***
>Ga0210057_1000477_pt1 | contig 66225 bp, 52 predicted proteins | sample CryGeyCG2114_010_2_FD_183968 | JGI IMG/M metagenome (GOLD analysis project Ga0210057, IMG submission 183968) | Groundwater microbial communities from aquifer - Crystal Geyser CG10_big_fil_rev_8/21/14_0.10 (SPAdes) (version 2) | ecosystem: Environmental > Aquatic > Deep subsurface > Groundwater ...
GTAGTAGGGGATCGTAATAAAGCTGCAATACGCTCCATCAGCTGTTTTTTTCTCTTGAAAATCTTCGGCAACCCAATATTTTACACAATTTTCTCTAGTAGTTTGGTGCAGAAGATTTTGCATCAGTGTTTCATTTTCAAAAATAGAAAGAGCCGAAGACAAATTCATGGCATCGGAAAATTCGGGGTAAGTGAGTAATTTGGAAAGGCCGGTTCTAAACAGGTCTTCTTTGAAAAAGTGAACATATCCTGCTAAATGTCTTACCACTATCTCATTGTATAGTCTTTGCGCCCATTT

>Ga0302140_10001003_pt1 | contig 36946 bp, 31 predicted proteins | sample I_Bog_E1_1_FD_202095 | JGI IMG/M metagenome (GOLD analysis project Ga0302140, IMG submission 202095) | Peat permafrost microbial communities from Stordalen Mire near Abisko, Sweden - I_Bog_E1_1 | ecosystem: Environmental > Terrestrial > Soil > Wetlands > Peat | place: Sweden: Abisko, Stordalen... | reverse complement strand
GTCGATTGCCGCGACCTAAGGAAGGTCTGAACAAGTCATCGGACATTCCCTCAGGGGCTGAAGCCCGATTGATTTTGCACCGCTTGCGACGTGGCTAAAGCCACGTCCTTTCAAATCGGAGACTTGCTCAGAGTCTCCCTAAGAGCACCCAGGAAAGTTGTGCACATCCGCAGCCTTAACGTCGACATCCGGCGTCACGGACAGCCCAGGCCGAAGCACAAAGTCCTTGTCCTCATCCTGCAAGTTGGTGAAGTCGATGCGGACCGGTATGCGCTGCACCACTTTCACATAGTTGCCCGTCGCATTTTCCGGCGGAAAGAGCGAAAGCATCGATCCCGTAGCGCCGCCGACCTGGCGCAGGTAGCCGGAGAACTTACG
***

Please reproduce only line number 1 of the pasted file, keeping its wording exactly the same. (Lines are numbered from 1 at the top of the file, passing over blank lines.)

>Ga0210057_1000477_pt1 | contig 66225 bp, 52 predicted proteins | sample CryGeyCG2114_010_2_FD_183968 | JGI IMG/M metagenome (GOLD analysis project Ga0210057, IMG submission 183968) | Groundwater microbial communities from aquifer - Crystal Geyser CG10_big_fil_rev_8/21/14_0.10 (SPAdes) (version 2) | ecosystem: Environmental > Aquatic > Deep subsurface > Groundwater ...